In Masterchef USA, the winner of a challenge got to set the theme for the next challenge, which was based around one of three European cuisines. Joe Bastianich revealed the first choice of Spanish cuisine, Graham Elliot revealed the second choice of French cuisine, and then Gordon Ramsay revealed the third and final choice of... British cuisine. Despite his attempts to talk it up, the contestant and the other two chefs glared at Ramsay with barely disguised contempt, before moving on to discuss whether Spanish or French cuisine would be the better choice.
The Discovery Channel once gave us an episode of Flying Wild Alaska featuring Stink Flipper. Bury a seal flipper in the tundra to rot for a few weeks, dig it up again, boil, enjoy. Yum. White folks need not sample.
Survivor has gone here a few times. One episode featured, among other things, duck fetuses in the egg.
CSI NY 'Fare Game' centered on an event where diners paid high prices to eat exotic cuisine, with each day featuring different types. The victim died after the seafood day, and Danny and Flack showed up for questioning during the insect day. Danny slurps down a giant centipede when it's offered to him, and later, he brings back more of the stuff which Lindsay also eats, biting into a fried spider on a stick.
In Not the Nine O'Clock News, survivors of an air crash in remote South American mountains are interviewed by a gently probing reporter. They were asked what they ate to keep alive in the snowy mountain wastelands in the weeks between their crash and the rescue. The survivors are reluctant to talk, as if there is some big shameful secret. Then they begin revealing fragments about the "pink squiggly stuff" and the "disgusting squicky God-awful red stuff". Eventually it turns out they'd been putting off the awful moment for as long as possible. But there was no choice. Once they'd finished off the dead bodies, the only thing left to eat was the pre-packaged airline food...
The Doctor Who serial "The Romans" has the TARDIS crew happily adapting to ancient Roman life. Barbara cooks supper and (mostly) wins praise from the Doctor, who you'd think might not be too surprisable about this sort of thing.
Doctor: Wonderful feast, my dear. I don't know when I've enjoyed a meal more. What was it?
Barbara: Well, the main course was breast of peacock.
Barbara: With an orange and juniper sauce.
Doctor: Oh, exquisite.
Barbara: Garnished with larks' tongues and baked pomegranates.
Doctor: Oh, fabulous, my dear, absolutely fabulous. What was it we had before, the sort of hors d'oeuvres, so to speak?
Vicki: That isn't its name. French isn't invented yet!
Doctor: Tut, tut, tut, tut child. Barbara, what was it? Hmm?
Barbara: Ant's eggs in hibiscus honey.
Doctor: Oh, absolutely. — What did you say?
Ian: Ant's eggs, Doctor.
Doctor: Yes, that's what I thought she said! Ant's eggs!? What do you think I am, a goldfish, hmm?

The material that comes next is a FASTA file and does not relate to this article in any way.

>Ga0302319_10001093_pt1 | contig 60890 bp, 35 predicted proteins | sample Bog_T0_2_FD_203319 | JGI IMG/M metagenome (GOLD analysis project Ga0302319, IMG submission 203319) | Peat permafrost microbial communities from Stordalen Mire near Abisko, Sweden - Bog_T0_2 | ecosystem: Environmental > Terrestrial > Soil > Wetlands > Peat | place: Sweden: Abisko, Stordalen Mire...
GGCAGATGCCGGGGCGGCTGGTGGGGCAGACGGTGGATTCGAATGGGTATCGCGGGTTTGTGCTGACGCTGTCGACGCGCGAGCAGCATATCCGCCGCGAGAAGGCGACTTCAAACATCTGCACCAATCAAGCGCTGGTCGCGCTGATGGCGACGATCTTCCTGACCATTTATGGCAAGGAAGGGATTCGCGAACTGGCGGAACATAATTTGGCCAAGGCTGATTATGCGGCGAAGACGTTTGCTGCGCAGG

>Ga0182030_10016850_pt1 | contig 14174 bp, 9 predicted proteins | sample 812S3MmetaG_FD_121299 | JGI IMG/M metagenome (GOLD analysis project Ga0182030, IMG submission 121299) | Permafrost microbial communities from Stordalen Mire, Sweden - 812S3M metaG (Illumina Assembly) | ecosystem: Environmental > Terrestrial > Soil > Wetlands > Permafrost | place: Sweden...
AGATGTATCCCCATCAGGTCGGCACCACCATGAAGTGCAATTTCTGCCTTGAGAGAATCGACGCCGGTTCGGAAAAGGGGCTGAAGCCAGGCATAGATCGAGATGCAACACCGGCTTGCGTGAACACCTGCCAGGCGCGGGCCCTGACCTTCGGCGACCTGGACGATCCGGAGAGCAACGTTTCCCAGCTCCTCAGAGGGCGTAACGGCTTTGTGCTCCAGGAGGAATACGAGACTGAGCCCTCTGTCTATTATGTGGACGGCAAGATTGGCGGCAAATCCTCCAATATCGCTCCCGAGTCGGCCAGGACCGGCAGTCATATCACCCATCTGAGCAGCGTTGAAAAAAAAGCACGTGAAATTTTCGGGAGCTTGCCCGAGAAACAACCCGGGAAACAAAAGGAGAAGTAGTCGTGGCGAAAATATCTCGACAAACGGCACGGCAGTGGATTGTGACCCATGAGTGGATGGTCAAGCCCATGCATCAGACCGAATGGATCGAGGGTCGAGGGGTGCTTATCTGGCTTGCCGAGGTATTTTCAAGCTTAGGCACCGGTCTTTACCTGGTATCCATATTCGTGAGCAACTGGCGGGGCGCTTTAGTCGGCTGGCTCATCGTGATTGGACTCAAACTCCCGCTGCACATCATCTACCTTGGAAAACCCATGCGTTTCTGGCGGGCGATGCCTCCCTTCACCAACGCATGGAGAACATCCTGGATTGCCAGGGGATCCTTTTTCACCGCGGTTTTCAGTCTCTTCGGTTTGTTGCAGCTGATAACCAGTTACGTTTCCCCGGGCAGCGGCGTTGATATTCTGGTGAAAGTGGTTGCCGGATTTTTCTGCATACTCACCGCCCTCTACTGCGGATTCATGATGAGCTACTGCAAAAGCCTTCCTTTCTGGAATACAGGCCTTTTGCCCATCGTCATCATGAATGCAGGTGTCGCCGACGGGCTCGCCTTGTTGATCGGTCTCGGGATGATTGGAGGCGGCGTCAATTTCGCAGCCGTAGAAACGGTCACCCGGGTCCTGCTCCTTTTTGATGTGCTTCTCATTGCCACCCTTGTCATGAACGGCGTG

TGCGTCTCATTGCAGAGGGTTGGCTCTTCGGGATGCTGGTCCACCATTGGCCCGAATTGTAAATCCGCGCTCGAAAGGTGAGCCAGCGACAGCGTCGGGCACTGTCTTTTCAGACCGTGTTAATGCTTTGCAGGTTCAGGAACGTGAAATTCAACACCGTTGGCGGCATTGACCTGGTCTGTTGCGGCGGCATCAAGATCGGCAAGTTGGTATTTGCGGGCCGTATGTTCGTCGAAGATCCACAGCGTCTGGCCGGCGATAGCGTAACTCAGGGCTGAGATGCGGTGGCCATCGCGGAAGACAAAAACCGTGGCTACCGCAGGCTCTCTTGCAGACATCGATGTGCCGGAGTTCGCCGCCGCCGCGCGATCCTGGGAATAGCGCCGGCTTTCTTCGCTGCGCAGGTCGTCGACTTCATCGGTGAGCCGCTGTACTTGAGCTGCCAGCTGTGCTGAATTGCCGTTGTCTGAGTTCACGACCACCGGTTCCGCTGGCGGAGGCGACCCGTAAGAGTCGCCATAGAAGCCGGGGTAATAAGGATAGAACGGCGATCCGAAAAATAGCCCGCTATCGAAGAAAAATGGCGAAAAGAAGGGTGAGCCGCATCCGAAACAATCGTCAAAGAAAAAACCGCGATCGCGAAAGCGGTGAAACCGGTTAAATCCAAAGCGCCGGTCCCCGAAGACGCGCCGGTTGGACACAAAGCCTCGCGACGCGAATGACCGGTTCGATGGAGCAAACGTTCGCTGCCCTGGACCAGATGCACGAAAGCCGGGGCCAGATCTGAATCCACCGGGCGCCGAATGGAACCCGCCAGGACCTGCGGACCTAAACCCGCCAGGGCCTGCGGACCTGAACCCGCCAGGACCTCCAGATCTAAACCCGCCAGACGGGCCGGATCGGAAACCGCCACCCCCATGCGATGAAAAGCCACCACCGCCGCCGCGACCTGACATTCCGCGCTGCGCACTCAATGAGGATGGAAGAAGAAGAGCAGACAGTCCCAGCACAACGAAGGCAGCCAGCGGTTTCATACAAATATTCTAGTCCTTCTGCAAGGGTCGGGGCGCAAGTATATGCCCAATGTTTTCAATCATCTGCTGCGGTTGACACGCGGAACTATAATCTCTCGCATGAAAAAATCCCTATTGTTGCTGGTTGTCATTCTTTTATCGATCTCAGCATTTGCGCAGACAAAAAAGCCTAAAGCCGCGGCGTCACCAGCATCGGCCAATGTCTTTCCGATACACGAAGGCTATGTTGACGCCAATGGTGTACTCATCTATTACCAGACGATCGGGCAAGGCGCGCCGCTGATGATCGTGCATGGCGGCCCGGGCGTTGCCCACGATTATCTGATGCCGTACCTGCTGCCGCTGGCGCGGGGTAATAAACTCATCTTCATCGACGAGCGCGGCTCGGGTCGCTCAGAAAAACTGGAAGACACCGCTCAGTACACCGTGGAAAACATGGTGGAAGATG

In Alan Menken's song "Pink Fish", the narrator, on his first visit to New York City, is confused by the people trying to get him to eat "pink fish on a big stale donut".
A Prairie Home Companion: Garrison Keillor has opined that Lutherans of Scandinavian ancestry eat lutefisk as a form of penance.
Also that the local seafood store owner prepares it in the trunk of his car since it kills all his other business if he makes it in the shop and his wife won't allow it in the house.
Ask Left 4 Dead 2's Ellis if he's ever eaten horse before. He'll reply with something to the effect of "who ain't right in the head now?"
Dwarves in Dwarf Fortress waste nothing when they butcher an animal for food, preparing and eating things like the animal's heart, eyes, brains, and stomach. They will also butcher anything that is edible and not sentient. This includes titans and forgotten beasts, if they're not made of something like glass or amethyst.
This can get a little weird when traders start bringing you stuff like barrels stuffed full of monarch butterfly brains.
Elves go one step farther and practice cannibalism.
The Bosmer, or Wood Elves, of The Elder Scrolls have a peculiar diet as a result of the Green Pact. As they cannot eat any form of plantlife, they've become quite skilled at cooking any form of meat, including one another as cannibalism is a key facet of their society. Perhaps their most bizarre food is an alcohol made by fermenting rotten meat.
In Douglas Adams's text adventure Bureaucracy, you'll end up being served some of this when on an airplane. Actually eating it will kill you, and the plane can't land until you stow your tray, and you can't stow your tray until you get rid of the food...
In the first Eagle Eye Mysteries game, Hot Librarian Mrs. Garcia tells you that when she was a little girl growing up in Mexico, she and her family ate iguanas as a delicacy. The protagonists are quite grossed out (especially since they have an iguana as a pet), but she assures you that it actually Tastes Like Chicken.
Discussed in Tales of Monkey Island Chapter 3: Lair of the Leviathan: when Guybrush looks at the manatee's uvula, he says, "Mmm... manatee uvula," then pauses a bit before adding, "Eh, it's a delicacy in some cultures."
Subverted in Grandia II. The group comes across a town that is apparently known for Arum Root, which one of the characters had heard was a delicacy in the area. When they sit down and try it, they unanimously agree that it's disgusting. Then it turns out that the locals hate it just as much, but due to being under a curse that completely robs them of their sense of taste, it's the only thing they can stomach anymore, regardless of how revolting it is.
In Golden Sun games, checking out stoves in each new town can net you edible power-ups or a brief description of the local specialty. In some cases, it's quite appetizing, while in others, the hero du jour is surprised or disgusted by what's for dinner.